Monthly Archives: May 2017

The Difference between 7a and 504

When it comes to loans, small business owners have a lot of options to consider. From selecting a lender to determining the type of loan you need, the path to financing can be a confusing one. Of the many places you may look, the Unite States Small Business Administration (SBA) could be a great resource for information on loans, and specifically, different loan programs that are exclusively available to small businesses.

Of those SBA loan programs, the SBA 504 and the SBA 7(a) programs represent options that, depending on your needs and intended outcome, can present many advantages to you as a borrower. It should be noted that SBA typically does not offer direct loans. Instead, these are guaranteed by the SBA and fulfilled through banks or Certified Development Companies (CDC’s).


SBA 7(a) and SBA 504 Loans

While both of these SBA loan types can help small business owners to grow or maintain their business, each differs in the purposes for which it can be used.

To start, let’s look at the SBA 7(a) loan. The SBA 7(a) loan is the SBA’s most popular loan program. If you want to take out a loan so that you can have access to working capital, purchase furniture and fixtures, make leasehold improvements, or acquire an existing business, you should consider applying for a SBA 7(a) loan.

On the other hand, if you need to finance the purchase of land or existing buildings or improvement to lands or existing buildings, purchase ground-up construction commercial real estate, or purchase heavy equipment or machinery to operate your business, you should consider the SBA 504 loan.

Under the umbrella of the 7(a) loan program is the SBAExpress loan. The advantage of the Express loan is turnaround time — completed applications will receive a response within 36 hours, a process which usually takes about one month. Express loans generally follow the same standards and uses as the 7(a) loan program.


The Reason You Must Buy Apple Shares Anytime

Apple Inc. (AAPL) is in play this week, just ahead of earnings from the tech giant’s number-one “frenemy” Qualcomm Inc. (QCOM) .

Qualcomm and Apple have a love/hate relationship. While two companies are engaged in legal battles, Apple still uses Qualcomm-sourced modems in some of its iPhones, and pays hefty licensing fees for Qualcomm’s patents (though Apple is suspending royalty payments to Qualcomm until their dispute is resolved in court).

Qualcomm’s earnings after the bell today should provide an interesting update on the state of the feud.

While all eyes are on the battle between the two tech giants, there’s a buy signal kicking off in Apple this month.

Think Apple’s massive 30% rally is over in 2017? Think again.

Apple’s positive momentum has been substantial this year. The firm has added approximately $180 billion to its market capitalization since the calendar flipped to January, accounting for a material chunk of the broad market’s overall performance year-to-date.

Apple doesn’t report earnings until August, but Wall Street is feeling confident about the quarter. On average, analysts are expecting a $1.57 profit for Q3, a number that represents a nearly 14% profit boost over last year’s consensus bet for quarterly earnings.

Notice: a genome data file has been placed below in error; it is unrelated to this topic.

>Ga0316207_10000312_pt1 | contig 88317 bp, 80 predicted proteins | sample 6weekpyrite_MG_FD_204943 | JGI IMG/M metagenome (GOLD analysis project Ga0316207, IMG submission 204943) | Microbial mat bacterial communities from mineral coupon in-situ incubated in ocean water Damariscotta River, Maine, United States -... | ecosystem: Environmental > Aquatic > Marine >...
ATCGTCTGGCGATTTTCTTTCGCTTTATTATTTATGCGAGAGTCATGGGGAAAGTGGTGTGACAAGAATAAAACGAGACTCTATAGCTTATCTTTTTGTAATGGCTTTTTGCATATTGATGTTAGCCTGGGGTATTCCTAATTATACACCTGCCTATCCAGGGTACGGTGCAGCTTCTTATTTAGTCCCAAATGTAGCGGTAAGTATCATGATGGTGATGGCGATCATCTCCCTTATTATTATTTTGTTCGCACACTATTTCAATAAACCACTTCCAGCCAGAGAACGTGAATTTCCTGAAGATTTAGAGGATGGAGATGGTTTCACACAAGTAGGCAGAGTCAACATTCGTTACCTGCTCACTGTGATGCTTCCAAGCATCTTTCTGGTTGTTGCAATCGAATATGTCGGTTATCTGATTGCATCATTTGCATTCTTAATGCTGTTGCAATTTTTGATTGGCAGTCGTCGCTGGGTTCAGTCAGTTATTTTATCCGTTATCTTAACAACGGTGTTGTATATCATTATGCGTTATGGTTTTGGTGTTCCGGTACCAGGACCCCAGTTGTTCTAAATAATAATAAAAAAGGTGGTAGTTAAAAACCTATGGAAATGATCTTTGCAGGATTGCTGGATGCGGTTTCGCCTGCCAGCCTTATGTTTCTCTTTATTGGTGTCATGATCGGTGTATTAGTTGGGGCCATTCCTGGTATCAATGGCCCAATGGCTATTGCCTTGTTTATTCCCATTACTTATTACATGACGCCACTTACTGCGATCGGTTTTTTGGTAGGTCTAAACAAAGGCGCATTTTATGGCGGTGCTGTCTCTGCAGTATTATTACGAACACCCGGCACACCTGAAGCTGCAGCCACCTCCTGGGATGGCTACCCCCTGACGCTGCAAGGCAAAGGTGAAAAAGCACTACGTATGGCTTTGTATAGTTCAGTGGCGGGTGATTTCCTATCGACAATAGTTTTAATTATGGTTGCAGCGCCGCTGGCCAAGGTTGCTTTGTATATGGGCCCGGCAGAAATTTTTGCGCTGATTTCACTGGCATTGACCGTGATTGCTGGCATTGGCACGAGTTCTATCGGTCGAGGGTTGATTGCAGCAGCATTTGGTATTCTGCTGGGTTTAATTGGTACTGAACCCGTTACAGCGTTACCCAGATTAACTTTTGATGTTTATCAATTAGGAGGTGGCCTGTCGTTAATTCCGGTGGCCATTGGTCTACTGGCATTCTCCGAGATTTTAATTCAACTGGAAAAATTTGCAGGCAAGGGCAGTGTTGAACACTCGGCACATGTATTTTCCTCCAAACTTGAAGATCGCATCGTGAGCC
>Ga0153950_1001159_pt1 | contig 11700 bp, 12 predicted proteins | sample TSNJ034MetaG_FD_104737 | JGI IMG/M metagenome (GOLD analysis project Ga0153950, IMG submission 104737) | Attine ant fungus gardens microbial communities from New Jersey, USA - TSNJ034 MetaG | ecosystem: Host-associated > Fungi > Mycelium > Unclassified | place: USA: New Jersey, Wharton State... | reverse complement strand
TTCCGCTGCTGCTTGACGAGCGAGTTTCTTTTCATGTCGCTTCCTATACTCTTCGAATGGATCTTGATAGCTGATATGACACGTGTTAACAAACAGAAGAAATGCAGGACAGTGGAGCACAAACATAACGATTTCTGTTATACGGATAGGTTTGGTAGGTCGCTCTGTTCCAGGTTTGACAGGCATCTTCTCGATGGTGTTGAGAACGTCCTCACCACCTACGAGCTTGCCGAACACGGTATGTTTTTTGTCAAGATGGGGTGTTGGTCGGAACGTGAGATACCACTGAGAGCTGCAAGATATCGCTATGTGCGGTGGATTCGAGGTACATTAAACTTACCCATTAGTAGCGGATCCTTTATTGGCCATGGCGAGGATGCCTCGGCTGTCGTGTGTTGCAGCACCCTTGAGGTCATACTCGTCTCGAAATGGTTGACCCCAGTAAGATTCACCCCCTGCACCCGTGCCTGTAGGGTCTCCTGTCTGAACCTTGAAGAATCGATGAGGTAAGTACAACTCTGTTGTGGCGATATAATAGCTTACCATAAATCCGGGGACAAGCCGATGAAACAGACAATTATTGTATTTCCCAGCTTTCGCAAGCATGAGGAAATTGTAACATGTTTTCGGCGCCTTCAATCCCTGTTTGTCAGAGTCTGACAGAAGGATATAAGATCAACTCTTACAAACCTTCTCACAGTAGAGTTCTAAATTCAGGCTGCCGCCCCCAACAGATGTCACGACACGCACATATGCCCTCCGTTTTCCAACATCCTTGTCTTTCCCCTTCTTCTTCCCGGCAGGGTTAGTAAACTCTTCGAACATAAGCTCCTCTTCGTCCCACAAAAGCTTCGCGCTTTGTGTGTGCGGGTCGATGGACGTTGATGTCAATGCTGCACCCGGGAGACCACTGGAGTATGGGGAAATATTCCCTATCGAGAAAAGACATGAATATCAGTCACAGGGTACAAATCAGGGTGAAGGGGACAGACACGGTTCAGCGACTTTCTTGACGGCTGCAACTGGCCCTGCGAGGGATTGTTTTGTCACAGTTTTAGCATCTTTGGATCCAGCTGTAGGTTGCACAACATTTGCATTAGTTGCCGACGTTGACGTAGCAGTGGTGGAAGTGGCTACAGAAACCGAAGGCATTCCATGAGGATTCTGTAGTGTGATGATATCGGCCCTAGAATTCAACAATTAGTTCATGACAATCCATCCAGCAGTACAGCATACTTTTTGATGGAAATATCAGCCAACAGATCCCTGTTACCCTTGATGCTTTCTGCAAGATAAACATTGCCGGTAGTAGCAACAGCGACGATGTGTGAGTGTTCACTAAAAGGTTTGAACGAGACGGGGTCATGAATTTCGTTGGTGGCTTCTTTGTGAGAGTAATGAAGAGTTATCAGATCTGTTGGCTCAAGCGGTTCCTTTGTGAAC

A Major Buy Chart

Honeywell International Inc. (HON) is enjoying a 1% shot in the arm Friday, boosted by second-quarter earnings that topped analysts’ estimates.

While Friday’s post-earnings pop is modest, it’s triggering a buy signal that could lead to much more upside as the summer comes to a close. To figure out Honeywell’s price trajectory here — and when to buy shares — we’re turning to the charts for a technical look.

First though, a closer look at Honeywell’s earnings.

Honeywell earned a second-quarter profit of $1.80 per share, adjusted for one-time charges. That comes in slightly above the $1.78 consensus estimate from Wall Street. Likewise, the firm upped the low-end of its 2017 earnings forecast, estimating earnings of $7.00 to $7.10 a share on revenues between $39.3 billion and $40 billion.

The favorable second-quarter stats are well-timed for Honeywell — activist investor Dan Loeb is campaigning to split off Honeywell’s aerospace business and positive numbers from the firm might give management more leeway with shareholders this year.

Sending a Powerful Message

Even though Bank of America (BAC) beat earnings estimates Tuesday, bringing in a 48-cent comparable profit for the quarter versus a 43 cent average guess from analysts, shares dipped slightly on the session.

The big reason why BofA’s stock price isn’t capitalizing on the earnings beat? It all comes down to interest income.

Higher interest rates have been the big catalyst captivating financial sector investors all year long, and the fact that BofA’s interest income declined last quarter in spite of rate hikes from the Federal Reserve is making investors anxious. BofA’s net interest margin fell 5 basis points to 2.34% for the quarter.

A pair of big factors in that interest income dip was the sale of the firm’s U.K. credit card business as well as low yields on long-dated Treasuries. At the same time, the firm’s biggest banking peers that have already reported their quarterly numbers have actually managed to post higher interest income this quarter. That makes BofA look less than stellar by comparison.

But while the bank’s quarter was mixed, the message that this behemoth is sending from a price standpoint is a whole lot less ambiguous. Simply put, Bank of America could still rally this summer thanks to a bullish price setup that’s been forming in shares since March.